The Sword of Fate

Stevie P
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The Sword of Fate

Postby Stevie P » Sun 26 Oct, 2008 17:25:05

The Sword of Fate was published in October (1942) and it “Did all I had hoped for itâ€￾ (DW – Drink and Ink). He doesn’t elaborate on what his “hopesâ€￾ were.
I can’t help thinking that with the war on and his having to write novels in amongst all his other wartime activities, they weren’t too high.

This was my first reading of the book, which is basically a love story which takes place in Egypt, Libya and Greece during the time of General Wavell’s brilliant Libyan campaign from Mersa Matruh to Benghazi and later across the Mediterranean to Athens and Mount Olympus.
The two lovers are Julian Day and Daphnis Diamopholus. She is the stepdaughter of a Greek millionaire.

DW starts this book in an unusual way. It starts at the end, and then tells the story leading up to that point. Not particularly unusual nowadays but it was the first time that DW had used this method in a novel.
After a lengthy search Julian is desperately pleased to find Daphnis sleeping in the cellar of a bombed out Greek house in Ventsa, when the brutal Nazi, Baron Feldmar von Hentzen appears behind the pair of them. He fires 5 shots at Daphnis.

The story begins;

Julian Day feels the natural urge to volunteer for the war effort and so meets up with his old colleague, the English Police chief Essex Pasha who attaches him to the Arab bureau primarily on account of the fact that he speaks several European languages as well as Arabic.
He purchases a motorbike (a la Lawrence of Arabia) and decides to visit Alexandria when his first leave came up. He was passing through the ‘Park Lane’ of the city when his front wheel twisted on an oily patch and Julian is catapulted through the air heading for the nearest lamp post.
“Daphnis was bending over me. Her lovely face was within 6 inches of mine and, as our eyes met, in that very first glance, I knew that, if only had the courage and resolution to win her, here was the one woman who would prove the crown and glory of my life.â€￾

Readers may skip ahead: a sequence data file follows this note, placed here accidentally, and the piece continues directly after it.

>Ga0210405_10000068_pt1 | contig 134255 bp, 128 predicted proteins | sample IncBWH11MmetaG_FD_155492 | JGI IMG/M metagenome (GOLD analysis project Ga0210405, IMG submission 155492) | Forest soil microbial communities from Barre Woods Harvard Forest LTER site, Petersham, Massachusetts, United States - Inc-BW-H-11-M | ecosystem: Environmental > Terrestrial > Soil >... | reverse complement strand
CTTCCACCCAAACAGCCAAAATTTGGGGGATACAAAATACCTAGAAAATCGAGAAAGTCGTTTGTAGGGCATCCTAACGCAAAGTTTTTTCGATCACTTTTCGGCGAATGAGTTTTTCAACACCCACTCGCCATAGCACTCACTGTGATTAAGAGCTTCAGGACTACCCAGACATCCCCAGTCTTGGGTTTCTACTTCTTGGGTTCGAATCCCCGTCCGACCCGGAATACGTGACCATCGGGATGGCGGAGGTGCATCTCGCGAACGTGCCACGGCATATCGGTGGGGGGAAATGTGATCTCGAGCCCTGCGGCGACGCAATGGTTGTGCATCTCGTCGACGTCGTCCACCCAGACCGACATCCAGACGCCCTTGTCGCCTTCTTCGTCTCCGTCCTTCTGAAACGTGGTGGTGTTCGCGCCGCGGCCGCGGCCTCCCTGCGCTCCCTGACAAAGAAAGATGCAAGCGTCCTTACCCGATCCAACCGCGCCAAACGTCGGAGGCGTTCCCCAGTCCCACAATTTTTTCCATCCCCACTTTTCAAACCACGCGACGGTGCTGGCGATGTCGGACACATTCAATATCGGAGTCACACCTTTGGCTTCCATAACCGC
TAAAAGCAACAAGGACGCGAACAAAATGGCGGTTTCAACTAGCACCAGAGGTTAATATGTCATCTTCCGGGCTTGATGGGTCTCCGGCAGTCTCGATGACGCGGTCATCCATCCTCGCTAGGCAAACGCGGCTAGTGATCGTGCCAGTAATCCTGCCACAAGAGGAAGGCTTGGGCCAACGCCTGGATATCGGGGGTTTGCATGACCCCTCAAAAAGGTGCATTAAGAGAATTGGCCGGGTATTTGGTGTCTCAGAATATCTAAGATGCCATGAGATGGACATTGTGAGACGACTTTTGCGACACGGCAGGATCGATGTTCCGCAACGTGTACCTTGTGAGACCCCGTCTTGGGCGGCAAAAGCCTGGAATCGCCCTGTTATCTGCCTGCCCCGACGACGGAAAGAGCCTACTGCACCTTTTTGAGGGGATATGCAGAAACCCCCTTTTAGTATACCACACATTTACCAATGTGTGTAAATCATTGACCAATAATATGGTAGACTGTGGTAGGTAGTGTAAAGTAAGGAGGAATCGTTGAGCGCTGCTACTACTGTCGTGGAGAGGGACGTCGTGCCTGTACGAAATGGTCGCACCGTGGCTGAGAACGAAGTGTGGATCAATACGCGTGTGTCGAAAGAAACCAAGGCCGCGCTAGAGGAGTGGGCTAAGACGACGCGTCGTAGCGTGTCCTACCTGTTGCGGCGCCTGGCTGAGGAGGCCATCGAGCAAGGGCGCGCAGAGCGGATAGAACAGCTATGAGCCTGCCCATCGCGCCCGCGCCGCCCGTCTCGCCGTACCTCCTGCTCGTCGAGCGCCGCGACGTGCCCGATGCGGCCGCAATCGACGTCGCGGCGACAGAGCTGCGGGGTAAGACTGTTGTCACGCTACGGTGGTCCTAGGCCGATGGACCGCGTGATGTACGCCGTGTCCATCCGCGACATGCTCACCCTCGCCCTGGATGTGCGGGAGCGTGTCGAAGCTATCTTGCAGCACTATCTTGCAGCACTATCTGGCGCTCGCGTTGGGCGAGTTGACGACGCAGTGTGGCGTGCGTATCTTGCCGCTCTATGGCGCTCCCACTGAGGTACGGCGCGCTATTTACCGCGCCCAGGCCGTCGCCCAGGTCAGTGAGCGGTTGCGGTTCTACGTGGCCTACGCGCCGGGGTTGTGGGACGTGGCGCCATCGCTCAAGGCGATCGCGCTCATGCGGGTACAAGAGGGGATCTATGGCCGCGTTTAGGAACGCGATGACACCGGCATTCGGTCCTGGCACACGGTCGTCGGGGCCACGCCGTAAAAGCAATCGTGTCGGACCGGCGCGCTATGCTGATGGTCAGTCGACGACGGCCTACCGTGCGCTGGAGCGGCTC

Daphnis is part of a rich family and so Julian has to be careful in the way he approaches her and her family he decides to send her a heart shaped aquamarine with a note telling her that she should mark out a triangle in the dust on the ground between three palm tree’s. She should enter the triangle and then place a bowl of fresh water on the ground and walk three times around it with the amulet in her hand. She should then halt, facing North and, on the stroke of midnight, she should kneel down, pressing the amulet to her heart. She will then see, reflected on the surface of the water, the face of the man she is to marry.
(Very much an idea borrowed from The Arabian Nights).

Julian plans to hide in an appropriate place to see if she carries out these instructions.
The plan doesn’t quite work as he actually planned as he observes her discussing war time secrets with a man whose voice he recognises but can’t place.


Major Cozelli, one of Essex Pasha’s men tells JD that he believes Daphnis to be a spy passing on details of British shipping to the enemy.
JD questions Daphnis on this and whilst she agrees that she was involved in some espionage she would never do anything to harm Britain’s war effort now that she had met Julian.

JD asks Daphnis to marry him - she agrees and has to tell her fiancé, the unfortunate Paolo a secretary at the Italian Legation to get lost!! Paolo recognises JD as the Julian Fernhurst who was accused of selling British secrets to international espionage agents. (See - The Quest of Julian Day).
Before JD has time to explain he is whisked off to his battalion as Italy have just entered the war.

JD and Daphnis are to be married on Wednesday 27th November but The Sword of Fate was still between them. On November 12th JD was taken prisoner by the Italians.
After his release he happened to be sitting in the lounge of his Hotel when he overhears the voice of the man that Daphnis was talking to in the garden of her family’s house. Cautiously he turned to look – It was the Portuguese, Count Emilo de Mondragora, one of the seven devils who had brought about poor Caruthers suicide and wrecked his own career. (The Quest of Julian Day).

After following him to his hotel he finds Mondragora in league with the Grand Mufti of Jerusalem and the Nazi Von Hentzen. They were discussing a German airborne invasion of Egypt. A gun battle ensues and the Police are called in.
The Police accuse JD of hiding some important documentation written by Daphnis.